1. Investment in activities you enjoy. You have heard me say it before – investing in yourself by participating in activities you enjoy and that relax you are even MORE important during your job search and need to be INCREASED. Feel like you just don’t have the time? Look at where you spend your time during the day, then commit to cutting out ONE activity that you don’t absolutely need to be doing. Replace it with something you love to do, whether it’s spending time with your family, playing tennis, bike riding or reading a book. The more relaxed and balanced you are, the more energy and focus you will have to give your job search.
  1. Investment in your surroundings. Is your office or home a mess? Investment in a clean work and living space will add to your feeling of peace. I have a young child and know how hard it can be to keep things tidy! But each morning I clean my office so I can think clearly and be present and creative for my clients. In other words, your surroundings can mirror your mental outlook.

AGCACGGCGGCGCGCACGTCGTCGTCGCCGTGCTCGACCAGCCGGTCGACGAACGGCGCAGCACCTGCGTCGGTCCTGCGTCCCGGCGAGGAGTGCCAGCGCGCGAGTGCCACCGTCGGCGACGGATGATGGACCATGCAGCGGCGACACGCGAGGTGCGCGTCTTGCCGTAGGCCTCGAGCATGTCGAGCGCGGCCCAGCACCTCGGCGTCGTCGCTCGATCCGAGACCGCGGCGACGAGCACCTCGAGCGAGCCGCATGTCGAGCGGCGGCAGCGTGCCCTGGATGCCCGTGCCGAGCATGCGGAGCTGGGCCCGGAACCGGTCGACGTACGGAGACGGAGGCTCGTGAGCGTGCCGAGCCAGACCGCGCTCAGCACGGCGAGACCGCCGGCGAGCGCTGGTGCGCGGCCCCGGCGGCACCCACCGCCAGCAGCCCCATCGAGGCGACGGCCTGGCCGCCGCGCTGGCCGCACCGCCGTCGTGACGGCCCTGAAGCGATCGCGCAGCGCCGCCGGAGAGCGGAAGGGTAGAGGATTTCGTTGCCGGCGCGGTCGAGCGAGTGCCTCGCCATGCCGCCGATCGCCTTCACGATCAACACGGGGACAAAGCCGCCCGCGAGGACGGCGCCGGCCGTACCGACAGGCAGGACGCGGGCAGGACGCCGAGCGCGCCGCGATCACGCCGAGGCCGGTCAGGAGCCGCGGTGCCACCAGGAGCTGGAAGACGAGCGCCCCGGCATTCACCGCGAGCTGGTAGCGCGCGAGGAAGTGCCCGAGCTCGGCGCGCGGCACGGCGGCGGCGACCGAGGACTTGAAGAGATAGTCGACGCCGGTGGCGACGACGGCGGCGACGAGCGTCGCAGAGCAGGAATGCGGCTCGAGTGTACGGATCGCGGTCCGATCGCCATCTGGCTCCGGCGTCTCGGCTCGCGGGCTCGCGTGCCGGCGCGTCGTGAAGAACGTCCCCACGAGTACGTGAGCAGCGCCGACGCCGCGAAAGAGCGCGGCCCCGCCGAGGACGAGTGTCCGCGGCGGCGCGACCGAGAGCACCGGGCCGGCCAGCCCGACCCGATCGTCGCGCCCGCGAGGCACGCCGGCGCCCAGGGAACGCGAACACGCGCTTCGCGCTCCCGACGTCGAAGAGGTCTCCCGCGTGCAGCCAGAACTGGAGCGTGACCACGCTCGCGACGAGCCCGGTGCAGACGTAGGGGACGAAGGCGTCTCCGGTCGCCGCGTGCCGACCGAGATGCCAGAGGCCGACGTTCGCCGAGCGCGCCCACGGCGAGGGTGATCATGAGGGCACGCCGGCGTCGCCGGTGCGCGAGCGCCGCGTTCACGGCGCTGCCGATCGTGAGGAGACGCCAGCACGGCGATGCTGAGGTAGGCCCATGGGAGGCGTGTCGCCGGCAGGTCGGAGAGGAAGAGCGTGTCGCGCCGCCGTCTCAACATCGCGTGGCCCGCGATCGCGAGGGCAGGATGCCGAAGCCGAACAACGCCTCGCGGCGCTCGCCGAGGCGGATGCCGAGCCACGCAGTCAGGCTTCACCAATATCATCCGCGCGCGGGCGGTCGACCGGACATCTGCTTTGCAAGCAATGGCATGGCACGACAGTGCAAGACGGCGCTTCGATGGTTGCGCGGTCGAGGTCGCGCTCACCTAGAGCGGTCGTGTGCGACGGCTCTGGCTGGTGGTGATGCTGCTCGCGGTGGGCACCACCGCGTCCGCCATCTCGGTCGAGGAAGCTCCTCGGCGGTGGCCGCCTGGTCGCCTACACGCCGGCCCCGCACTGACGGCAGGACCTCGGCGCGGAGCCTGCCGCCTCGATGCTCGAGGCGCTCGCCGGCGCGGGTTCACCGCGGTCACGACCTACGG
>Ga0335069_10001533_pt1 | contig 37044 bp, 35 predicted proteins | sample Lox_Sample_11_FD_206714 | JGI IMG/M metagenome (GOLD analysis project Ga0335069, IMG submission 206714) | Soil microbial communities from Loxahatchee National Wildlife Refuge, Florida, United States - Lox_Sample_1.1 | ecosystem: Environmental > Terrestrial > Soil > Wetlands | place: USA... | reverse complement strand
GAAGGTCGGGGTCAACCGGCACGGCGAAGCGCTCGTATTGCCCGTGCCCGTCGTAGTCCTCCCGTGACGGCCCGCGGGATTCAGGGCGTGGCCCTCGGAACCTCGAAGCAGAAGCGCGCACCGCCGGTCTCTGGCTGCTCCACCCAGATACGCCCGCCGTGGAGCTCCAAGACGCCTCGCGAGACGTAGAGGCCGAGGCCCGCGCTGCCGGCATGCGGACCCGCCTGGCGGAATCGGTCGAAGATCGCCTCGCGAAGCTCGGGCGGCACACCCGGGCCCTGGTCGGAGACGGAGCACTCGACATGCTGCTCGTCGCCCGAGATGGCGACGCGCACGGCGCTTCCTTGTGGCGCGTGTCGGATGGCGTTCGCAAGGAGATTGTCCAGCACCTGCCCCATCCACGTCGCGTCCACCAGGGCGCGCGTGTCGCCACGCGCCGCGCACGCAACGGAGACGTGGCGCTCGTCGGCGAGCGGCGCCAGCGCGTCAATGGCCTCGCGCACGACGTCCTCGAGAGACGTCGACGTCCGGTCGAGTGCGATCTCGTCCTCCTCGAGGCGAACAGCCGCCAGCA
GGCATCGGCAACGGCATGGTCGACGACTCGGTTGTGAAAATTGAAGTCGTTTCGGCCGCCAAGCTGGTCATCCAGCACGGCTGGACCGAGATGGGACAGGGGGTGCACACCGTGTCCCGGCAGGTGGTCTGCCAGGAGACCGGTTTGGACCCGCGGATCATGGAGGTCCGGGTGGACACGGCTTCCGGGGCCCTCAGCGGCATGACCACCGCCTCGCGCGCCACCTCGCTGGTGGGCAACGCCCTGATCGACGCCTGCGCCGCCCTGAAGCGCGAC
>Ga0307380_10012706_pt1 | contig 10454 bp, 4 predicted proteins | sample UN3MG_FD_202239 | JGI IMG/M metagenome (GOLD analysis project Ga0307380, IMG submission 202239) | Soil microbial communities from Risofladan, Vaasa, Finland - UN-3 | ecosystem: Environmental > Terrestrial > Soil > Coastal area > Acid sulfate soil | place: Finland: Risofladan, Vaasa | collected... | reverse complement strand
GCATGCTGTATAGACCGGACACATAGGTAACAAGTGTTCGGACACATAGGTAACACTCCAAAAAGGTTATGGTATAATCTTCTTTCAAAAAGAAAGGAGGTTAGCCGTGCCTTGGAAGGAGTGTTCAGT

1. Investment in your clarity. If you are struggling with your confidence and your self-worth regarding your job search, then grab a pen and paper and write out 30 valuable skills, strengths and traits that you can bring to your employer(s). Getting clear here will help you get in touch with how much you really do have to offer. We often devalue our professional worth, so this exercise will also serve to fill in the gaps if you are leaving out any critical points in your resume.
  1. Investment in “high-payoff” job search activities. Are you licking stamps and envelopes and running to the printer? Consider hiring someone to handle these entry level tasks for you during your job search so you can invest your time focusing on more high-payoff activities like targeting employers, following up with phone calls and preparing for interviews. You get so much more done with a little help! Your investment in hiring the teenager across the street (or your own, if you have one) will definitely kick your job search results into high gear.

So what can you invest in this week that will make you feel good, more balanced and less stressed?